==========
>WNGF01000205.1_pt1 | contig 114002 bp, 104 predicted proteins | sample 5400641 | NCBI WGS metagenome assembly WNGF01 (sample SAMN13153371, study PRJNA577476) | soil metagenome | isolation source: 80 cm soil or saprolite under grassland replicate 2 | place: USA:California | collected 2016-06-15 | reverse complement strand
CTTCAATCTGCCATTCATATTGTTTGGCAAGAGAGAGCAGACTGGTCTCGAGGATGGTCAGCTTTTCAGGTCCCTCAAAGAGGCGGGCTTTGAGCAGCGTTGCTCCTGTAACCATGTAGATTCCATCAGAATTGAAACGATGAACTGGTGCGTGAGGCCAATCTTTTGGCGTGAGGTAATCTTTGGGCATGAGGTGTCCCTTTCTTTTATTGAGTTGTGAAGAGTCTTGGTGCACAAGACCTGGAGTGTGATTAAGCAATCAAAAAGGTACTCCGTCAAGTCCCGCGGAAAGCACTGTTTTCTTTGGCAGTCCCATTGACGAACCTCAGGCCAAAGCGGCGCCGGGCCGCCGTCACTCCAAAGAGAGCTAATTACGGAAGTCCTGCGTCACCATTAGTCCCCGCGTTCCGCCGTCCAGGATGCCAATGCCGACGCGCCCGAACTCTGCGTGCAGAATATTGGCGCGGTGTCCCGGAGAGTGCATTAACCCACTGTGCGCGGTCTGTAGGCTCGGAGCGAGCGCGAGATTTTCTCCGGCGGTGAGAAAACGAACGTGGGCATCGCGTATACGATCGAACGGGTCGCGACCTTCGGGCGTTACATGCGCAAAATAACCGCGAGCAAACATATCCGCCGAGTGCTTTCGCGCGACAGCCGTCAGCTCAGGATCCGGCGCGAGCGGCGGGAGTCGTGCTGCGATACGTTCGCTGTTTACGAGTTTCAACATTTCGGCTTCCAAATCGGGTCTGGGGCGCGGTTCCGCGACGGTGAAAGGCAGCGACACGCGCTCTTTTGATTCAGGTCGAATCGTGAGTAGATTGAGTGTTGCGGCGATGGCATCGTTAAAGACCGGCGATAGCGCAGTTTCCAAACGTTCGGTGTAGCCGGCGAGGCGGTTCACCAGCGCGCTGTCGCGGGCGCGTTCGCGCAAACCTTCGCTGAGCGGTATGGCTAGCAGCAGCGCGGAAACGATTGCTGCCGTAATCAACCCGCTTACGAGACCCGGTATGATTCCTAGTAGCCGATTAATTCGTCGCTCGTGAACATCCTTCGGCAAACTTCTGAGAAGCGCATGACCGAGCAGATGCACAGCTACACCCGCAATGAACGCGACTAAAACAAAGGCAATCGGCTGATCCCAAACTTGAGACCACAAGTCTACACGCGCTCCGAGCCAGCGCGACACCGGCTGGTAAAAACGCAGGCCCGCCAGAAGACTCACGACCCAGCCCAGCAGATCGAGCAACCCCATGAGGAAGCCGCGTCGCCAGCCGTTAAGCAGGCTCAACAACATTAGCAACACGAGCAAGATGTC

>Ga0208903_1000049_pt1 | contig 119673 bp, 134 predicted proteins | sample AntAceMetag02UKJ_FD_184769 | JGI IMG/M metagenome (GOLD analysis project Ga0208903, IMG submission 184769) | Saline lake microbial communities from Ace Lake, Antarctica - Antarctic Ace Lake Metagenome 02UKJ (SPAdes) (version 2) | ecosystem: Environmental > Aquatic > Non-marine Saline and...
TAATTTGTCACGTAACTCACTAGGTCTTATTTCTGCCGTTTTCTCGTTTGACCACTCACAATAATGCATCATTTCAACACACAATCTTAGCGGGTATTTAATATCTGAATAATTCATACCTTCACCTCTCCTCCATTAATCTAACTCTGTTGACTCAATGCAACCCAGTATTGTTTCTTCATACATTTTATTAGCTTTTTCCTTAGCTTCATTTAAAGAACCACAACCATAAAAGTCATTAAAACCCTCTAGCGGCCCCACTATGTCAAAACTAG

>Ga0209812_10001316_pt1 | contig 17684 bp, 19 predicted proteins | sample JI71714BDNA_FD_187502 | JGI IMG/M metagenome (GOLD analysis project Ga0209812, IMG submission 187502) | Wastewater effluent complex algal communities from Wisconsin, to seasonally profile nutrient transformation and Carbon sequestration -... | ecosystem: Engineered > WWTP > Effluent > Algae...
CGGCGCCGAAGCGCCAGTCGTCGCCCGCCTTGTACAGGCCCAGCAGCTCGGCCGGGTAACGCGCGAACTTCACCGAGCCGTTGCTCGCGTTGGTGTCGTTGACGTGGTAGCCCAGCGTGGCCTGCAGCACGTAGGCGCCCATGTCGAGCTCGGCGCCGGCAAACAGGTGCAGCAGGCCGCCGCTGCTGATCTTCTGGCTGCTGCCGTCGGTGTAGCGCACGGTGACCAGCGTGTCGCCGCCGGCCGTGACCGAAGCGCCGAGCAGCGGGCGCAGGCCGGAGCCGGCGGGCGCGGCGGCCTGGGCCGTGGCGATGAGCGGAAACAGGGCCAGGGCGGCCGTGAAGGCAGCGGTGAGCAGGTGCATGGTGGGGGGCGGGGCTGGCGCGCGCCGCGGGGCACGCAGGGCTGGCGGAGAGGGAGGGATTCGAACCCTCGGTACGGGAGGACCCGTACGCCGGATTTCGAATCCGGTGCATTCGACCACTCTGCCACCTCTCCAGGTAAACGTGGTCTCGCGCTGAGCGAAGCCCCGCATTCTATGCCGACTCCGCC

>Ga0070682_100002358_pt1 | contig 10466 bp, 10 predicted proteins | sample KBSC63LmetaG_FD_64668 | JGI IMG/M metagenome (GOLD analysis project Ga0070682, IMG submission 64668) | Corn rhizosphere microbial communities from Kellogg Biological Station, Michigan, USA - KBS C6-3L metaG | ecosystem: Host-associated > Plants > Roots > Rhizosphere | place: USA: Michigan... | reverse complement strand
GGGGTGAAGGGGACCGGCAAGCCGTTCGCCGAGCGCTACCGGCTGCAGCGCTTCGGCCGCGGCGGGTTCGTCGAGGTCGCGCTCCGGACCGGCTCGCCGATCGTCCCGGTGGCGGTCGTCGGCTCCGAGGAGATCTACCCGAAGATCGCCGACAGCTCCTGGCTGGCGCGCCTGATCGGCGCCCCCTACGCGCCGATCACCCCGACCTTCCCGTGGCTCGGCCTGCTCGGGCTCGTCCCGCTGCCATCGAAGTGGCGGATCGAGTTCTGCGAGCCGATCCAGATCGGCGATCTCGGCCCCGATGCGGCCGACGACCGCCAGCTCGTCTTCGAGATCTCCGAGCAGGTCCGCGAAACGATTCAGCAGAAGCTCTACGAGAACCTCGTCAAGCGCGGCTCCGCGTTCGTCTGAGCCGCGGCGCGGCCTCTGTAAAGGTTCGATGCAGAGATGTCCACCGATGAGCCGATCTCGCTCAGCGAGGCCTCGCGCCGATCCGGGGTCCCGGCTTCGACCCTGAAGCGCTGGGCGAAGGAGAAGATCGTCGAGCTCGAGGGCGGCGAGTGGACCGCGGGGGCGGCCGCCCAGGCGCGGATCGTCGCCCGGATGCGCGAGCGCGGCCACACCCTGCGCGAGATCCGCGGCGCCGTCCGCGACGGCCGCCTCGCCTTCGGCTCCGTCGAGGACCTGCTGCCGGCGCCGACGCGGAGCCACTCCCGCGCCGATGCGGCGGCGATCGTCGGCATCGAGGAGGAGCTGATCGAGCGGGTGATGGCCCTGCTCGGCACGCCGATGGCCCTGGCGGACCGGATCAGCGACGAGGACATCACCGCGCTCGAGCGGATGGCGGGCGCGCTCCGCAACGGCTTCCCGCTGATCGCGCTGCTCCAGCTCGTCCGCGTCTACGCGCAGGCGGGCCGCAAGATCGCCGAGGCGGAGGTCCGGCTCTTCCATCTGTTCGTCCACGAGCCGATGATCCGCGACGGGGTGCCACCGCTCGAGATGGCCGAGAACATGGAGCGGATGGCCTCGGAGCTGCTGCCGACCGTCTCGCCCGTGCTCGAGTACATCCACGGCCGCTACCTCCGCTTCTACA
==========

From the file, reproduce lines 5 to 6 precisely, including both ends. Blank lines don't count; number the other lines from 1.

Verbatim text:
>Ga0209812_10001316_pt1 | contig 17684 bp, 19 predicted proteins | sample JI71714BDNA_FD_187502 | JGI IMG/M metagenome (GOLD analysis project Ga0209812, IMG submission 187502) | Wastewater effluent complex algal communities from Wisconsin, to seasonally profile nutrient transformation and Carbon sequestration -... | ecosystem: Engineered > WWTP > Effluent > Algae...
CGGCGCCGAAGCGCCAGTCGTCGCCCGCCTTGTACAGGCCCAGCAGCTCGGCCGGGTAACGCGCGAACTTCACCGAGCCGTTGCTCGCGTTGGTGTCGTTGACGTGGTAGCCCAGCGTGGCCTGCAGCACGTAGGCGCCCATGTCGAGCTCGGCGCCGGCAAACAGGTGCAGCAGGCCGCCGCTGCTGATCTTCTGGCTGCTGCCGTCGGTGTAGCGCACGGTGACCAGCGTGTCGCCGCCGGCCGTGACCGAAGCGCCGAGCAGCGGGCGCAGGCCGGAGCCGGCGGGCGCGGCGGCCTGGGCCGTGGCGATGAGCGGAAACAGGGCCAGGGCGGCCGTGAAGGCAGCGGTGAGCAGGTGCATGGTGGGGGGCGGGGCTGGCGCGCGCCGCGGGGCACGCAGGGCTGGCGGAGAGGGAGGGATTCGAACCCTCGGTACGGGAGGACCCGTACGCCGGATTTCGAATCCGGTGCATTCGACCACTCTGCCACCTCTCCAGGTAAACGTGGTCTCGCGCTGAGCGAAGCCCCGCATTCTATGCCGACTCCGCC